7 Free Time Management Worksheet for Students & Adults
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Do you find yourself constantly rushing to get important tasks done at the last minute? Have you ever missed important deadlines? Do you have a reputation for being constantly late for meetings, classes, or other important events?
At work, you probably find it a challenge to keep on top of all the tasks you need to finish. Your productivity may have taken a nosedive, and you’re not the only one who has noticed.
If you’re a student, you might be having difficulties meeting the demands of academics and extracurricular commitments. Perhaps you are even dissatisfied with your academic performance.
At home, you are probably faced with a seemingly endless parade of chores, and no longer have quality time for your family and yourself.
If any of the above scenarios resonate with you, it could be that you need some help managing your time.
What You Will Learn
How Can I Effectively Manage My Time?
Effective time management requires two things: planning and organizing.
Time management involves a three-step process:
Step 1: Assessing how you currently use your time.
Step 2: Creating a schedule.
Step 3: Following the schedule.
It is important that you establish your daily schedule around your activities and commitments.
Make sure that you identify which activities are flexible and which are fixed. For instance, work hours are usually set to eight hours each day, so that’s a fixed schedule. Meanwhile, sleep and recreational activities are usually flexible.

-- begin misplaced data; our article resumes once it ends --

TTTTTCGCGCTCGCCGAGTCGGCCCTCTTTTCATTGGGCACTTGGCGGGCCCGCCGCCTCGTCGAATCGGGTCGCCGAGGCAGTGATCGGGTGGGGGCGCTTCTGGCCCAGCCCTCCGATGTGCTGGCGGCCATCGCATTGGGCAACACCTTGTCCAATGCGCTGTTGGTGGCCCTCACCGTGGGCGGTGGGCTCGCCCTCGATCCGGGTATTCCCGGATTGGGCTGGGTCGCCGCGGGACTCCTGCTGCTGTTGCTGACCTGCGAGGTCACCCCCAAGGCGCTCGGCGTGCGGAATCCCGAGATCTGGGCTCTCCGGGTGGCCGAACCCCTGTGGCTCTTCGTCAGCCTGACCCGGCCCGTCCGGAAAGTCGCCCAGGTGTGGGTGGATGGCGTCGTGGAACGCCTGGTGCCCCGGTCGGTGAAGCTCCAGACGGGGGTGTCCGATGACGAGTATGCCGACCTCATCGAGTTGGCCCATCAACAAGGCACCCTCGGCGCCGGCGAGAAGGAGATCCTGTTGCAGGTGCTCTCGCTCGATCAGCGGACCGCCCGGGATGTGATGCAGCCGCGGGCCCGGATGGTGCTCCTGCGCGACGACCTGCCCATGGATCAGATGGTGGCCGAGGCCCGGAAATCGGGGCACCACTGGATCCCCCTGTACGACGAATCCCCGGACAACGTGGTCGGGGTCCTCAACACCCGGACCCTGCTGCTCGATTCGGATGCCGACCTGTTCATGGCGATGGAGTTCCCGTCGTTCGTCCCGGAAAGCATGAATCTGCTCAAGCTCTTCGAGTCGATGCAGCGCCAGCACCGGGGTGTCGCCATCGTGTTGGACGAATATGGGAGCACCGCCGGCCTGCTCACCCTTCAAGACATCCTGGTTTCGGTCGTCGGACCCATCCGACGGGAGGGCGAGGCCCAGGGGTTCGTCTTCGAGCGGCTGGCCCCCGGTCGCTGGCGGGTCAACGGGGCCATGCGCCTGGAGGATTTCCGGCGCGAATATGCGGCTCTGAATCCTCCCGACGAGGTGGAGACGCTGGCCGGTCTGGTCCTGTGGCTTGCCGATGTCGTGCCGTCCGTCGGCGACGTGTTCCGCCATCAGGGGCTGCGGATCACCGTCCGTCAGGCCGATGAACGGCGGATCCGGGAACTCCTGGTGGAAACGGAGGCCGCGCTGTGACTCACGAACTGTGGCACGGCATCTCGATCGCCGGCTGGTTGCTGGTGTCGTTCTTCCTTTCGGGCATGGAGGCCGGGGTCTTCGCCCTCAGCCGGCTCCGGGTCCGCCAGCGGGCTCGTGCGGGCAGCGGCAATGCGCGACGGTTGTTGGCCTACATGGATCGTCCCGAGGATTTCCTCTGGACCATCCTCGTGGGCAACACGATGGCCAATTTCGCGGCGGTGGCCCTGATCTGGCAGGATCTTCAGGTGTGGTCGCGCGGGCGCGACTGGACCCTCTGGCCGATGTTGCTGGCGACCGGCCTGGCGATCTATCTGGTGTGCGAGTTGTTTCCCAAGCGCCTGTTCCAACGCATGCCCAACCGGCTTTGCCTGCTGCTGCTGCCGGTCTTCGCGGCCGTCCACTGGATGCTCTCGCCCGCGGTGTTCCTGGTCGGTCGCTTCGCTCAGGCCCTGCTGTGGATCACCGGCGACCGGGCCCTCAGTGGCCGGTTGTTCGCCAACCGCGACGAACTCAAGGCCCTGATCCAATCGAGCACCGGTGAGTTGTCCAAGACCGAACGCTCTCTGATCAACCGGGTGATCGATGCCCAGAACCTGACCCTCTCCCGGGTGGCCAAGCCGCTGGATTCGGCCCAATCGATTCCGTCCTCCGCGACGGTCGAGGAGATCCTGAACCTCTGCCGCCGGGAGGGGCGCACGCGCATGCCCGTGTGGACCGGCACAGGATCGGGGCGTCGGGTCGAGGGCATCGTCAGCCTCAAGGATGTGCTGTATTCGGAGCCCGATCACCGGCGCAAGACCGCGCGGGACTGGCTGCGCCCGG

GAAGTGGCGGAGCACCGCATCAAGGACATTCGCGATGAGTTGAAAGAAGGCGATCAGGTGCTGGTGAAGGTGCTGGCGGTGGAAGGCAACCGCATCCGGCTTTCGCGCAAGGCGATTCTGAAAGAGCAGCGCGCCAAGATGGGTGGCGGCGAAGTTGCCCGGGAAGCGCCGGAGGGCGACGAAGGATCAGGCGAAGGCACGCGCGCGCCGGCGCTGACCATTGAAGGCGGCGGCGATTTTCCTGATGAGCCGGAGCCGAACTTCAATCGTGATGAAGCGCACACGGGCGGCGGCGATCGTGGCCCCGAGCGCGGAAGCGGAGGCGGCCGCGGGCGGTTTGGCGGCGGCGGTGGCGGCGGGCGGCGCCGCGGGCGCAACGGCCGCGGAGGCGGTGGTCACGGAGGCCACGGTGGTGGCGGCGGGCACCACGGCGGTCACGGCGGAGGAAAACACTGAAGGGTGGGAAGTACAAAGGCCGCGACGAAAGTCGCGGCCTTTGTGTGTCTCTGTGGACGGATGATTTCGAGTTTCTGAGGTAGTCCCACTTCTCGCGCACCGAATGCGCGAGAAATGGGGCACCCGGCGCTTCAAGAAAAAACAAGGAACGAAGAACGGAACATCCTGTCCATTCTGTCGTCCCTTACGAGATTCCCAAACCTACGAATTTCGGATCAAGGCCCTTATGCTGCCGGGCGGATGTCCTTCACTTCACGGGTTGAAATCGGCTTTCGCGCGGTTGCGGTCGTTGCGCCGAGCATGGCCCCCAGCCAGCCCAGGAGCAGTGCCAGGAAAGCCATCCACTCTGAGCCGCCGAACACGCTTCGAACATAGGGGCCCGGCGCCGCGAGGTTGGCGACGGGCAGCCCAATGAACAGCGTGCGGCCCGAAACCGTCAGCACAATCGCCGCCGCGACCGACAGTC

As much as possible, be specific in your schedule-making. For example, if you just write “do chores” for Saturday morning, that could mean anything from a few minutes spent washing the dishes to half a day’s work of organizing the hallway closet. Estimate the time you need for the activity and block that time out in your timetable.
In addition, you can use some time-management tools and techniques to become more organized.
The Pomodoro Technique helps increase your productivity. Meanwhile, the Pareto Principle teaches you how to get maximum results in the least amount of time. Finally, the Eisenhower Matrix helps you identify which activities are urgent and important so you can act on them appropriately.
Applying all these strategies can help you manage your time more effectively.
To get you started on the habit of managing your time well, we have listed seven time management worksheet examples. These worksheets are all downloadable and printable, free of charge.
Let’s check them out.
7 Time Management Worksheet Examples
1. Time Tracking Worksheet
This worksheet helps you track your activities. It features a column for the estimated duration of your task, and another column for recording the actual time you spent on the activity.
Furthermore, it has space for recording the frequency of the activity, which is useful for tracking your weekly schedule.
Finally, there is a column for identifying whether the task is important or not. This way, you can pinpoint which of your activities are significant or merely time sinks.
2. Time Management Wheel
via Google Docs
This editable and printable time management wheel allows you to color code your activities for the day. It features one-hour intervals on its time block.
The creator suggests assigning a particular color to a specific task and then placing a piece of M&M (perfect for kids) in the corresponding time when you’re doing that activity. If you don’t have M&Ms on hand, you can use crayons or colored markers to color in the “slices.”
3. 24-Hour Weekly Activity Log
Ever wonder where your time goes?
We all have the same 24 hours each day, but how you use it is what counts. However, no matter how much we might wish to accomplish, we must ensure that we don’t work to the point of exhaustion, sacrificing our health and well-being.
This template provides a way to track the duration of your activities. It allows you to track the things you do every day in minutes, giving you a more precise measurement of the time you spend for each activity.